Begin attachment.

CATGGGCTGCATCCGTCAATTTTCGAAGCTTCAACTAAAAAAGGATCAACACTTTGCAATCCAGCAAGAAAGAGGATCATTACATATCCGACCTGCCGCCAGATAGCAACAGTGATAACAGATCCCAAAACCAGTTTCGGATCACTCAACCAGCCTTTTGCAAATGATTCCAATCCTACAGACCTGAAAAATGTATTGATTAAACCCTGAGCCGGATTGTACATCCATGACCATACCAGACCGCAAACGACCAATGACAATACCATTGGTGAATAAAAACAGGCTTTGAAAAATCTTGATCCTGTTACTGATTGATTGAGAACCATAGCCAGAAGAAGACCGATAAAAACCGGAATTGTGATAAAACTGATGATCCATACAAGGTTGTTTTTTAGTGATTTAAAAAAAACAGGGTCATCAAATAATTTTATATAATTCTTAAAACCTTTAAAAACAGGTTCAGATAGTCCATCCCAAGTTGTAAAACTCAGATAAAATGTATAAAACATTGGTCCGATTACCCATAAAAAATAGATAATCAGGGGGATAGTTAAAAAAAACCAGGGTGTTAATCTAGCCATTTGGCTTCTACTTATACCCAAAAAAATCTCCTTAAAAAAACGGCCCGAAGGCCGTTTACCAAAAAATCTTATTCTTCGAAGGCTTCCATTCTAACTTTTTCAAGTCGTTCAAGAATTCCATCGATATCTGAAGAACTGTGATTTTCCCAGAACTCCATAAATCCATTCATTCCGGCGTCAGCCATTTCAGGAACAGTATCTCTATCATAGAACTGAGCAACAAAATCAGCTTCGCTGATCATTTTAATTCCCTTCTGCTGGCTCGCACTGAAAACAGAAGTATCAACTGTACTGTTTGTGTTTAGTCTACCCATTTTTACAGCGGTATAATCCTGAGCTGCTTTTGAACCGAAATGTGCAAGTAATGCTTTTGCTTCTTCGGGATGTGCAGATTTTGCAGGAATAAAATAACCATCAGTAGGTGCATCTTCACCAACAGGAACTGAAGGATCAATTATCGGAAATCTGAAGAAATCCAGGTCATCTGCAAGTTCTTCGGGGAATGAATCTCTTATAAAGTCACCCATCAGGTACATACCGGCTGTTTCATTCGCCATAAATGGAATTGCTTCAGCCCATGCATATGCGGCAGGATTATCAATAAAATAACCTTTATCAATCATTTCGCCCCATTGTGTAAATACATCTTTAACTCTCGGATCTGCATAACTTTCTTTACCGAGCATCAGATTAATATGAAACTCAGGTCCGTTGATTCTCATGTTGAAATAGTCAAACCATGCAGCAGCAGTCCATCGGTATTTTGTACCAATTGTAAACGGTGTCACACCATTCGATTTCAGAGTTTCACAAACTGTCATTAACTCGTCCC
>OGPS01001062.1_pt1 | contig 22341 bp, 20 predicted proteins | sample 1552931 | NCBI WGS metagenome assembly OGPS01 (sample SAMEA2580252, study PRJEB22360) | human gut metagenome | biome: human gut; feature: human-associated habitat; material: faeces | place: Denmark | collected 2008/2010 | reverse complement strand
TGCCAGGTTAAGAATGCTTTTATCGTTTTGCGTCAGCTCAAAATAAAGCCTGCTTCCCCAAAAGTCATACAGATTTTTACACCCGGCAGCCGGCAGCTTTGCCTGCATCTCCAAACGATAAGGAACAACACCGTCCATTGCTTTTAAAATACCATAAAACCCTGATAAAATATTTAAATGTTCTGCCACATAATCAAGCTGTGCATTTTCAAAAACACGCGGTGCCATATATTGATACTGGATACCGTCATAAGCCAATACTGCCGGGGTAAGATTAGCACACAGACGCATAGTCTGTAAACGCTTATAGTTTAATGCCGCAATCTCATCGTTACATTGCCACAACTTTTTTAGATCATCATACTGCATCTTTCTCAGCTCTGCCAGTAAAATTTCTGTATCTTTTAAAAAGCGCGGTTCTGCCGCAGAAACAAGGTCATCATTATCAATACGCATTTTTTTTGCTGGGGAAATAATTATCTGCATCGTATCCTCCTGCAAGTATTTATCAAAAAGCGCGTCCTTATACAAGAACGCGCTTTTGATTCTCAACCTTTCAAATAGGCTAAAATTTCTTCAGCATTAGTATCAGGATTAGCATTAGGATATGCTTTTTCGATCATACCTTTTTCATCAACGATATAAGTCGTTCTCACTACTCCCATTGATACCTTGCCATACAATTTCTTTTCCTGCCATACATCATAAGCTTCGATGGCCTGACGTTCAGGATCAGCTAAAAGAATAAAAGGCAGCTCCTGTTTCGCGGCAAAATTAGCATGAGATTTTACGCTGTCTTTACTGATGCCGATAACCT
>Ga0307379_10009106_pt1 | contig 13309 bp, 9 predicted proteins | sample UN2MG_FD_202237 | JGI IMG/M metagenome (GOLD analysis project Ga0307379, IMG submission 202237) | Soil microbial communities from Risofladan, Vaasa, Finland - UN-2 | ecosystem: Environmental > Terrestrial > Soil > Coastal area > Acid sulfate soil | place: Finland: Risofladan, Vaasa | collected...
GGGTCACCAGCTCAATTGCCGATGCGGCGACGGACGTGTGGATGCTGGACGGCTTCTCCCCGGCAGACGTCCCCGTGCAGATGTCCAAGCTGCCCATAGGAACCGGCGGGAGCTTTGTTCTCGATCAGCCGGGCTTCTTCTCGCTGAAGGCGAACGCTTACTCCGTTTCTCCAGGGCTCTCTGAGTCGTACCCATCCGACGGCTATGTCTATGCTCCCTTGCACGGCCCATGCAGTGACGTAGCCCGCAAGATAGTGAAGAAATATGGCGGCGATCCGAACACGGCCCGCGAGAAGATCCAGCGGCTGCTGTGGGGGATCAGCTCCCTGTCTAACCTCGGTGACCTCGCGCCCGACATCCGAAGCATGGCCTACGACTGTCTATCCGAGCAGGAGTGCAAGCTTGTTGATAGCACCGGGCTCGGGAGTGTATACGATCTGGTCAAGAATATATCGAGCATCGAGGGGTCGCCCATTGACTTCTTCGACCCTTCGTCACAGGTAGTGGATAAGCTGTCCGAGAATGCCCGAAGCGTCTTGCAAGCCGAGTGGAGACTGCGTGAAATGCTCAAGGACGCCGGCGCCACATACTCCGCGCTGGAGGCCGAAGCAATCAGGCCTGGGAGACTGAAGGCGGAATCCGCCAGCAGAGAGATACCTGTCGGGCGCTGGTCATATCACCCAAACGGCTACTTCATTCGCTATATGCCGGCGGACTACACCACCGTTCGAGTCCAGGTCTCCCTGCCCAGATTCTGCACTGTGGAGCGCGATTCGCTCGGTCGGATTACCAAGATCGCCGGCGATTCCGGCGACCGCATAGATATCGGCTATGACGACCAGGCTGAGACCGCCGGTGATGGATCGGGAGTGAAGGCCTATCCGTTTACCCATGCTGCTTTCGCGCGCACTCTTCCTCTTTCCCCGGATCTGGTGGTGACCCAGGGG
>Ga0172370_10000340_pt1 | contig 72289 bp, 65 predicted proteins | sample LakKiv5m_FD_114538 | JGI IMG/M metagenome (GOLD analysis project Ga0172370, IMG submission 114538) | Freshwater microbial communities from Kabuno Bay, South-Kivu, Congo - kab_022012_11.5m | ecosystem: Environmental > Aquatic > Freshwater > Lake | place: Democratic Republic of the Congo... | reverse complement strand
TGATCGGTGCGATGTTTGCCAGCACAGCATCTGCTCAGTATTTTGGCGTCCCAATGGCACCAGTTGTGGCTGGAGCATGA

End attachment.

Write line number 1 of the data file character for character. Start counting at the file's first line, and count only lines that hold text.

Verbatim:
CATGGGCTGCATCCGTCAATTTTCGAAGCTTCAACTAAAAAAGGATCAACACTTTGCAATCCAGCAAGAAAGAGGATCATTACATATCCGACCTGCCGCCAGATAGCAACAGTGATAACAGATCCCAAAACCAGTTTCGGATCACTCAACCAGCCTTTTGCAAATGATTCCAATCCTACAGACCTGAAAAATGTATTGATTAAACCCTGAGCCGGATTGTACATCCATGACCATACCAGACCGCAAACGACCAATGACAATACCATTGGTGAATAAAAACAGGCTTTGAAAAATCTTGATCCTGTTACTGATTGATTGAGAACCATAGCCAGAAGAAGACCGATAAAAACCGGAATTGTGATAAAACTGATGATCCATACAAGGTTGTTTTTTAGTGATTTAAAAAAAACAGGGTCATCAAATAATTTTATATAATTCTTAAAACCTTTAAAAACAGGTTCAGATAGTCCATCCCAAGTTGTAAAACTCAGATAAAATGTATAAAACATTGGTCCGATTACCCATAAAAAATAGATAATCAGGGGGATAGTTAAAAAAAACCAGGGTGTTAATCTAGCCATTTGGCTTCTACTTATACCCAAAAAAATCTCCTTAAAAAAACGGCCCGAAGGCCGTTTACCAAAAAATCTTATTCTTCGAAGGCTTCCATTCTAACTTTTTCAAGTCGTTCAAGAATTCCATCGATATCTGAAGAACTGTGATTTTCCCAGAACTCCATAAATCCATTCATTCCGGCGTCAGCCATTTCAGGAACAGTATCTCTATCATAGAACTGAGCAACAAAATCAGCTTCGCTGATCATTTTAATTCCCTTCTGCTGGCTCGCACTGAAAACAGAAGTATCAACTGTACTGTTTGTGTTTAGTCTACCCATTTTTACAGCGGTATAATCCTGAGCTGCTTTTGAACCGAAATGTGCAAGTAATGCTTTTGCTTCTTCGGGATGTGCAGATTTTGCAGGAATAAAATAACCATCAGTAGGTGCATCTTCACCAACAGGAACTGAAGGATCAATTATCGGAAATCTGAAGAAATCCAGGTCATCTGCAAGTTCTTCGGGGAATGAATCTCTTATAAAGTCACCCATCAGGTACATACCGGCTGTTTCATTCGCCATAAATGGAATTGCTTCAGCCCATGCATATGCGGCAGGATTATCAATAAAATAACCTTTATCAATCATTTCGCCCCATTGTGTAAATACATCTTTAACTCTCGGATCTGCATAACTTTCTTTACCGAGCATCAGATTAATATGAAACTCAGGTCCGTTGATTCTCATGTTGAAATAGTCAAACCATGCAGCAGCAGTCCATCGGTATTTTGTACCAATTGTAAACGGTGTCACACCATTCGATTTCAGAGTTTCACAAACTGTCATTAACTCGTCCC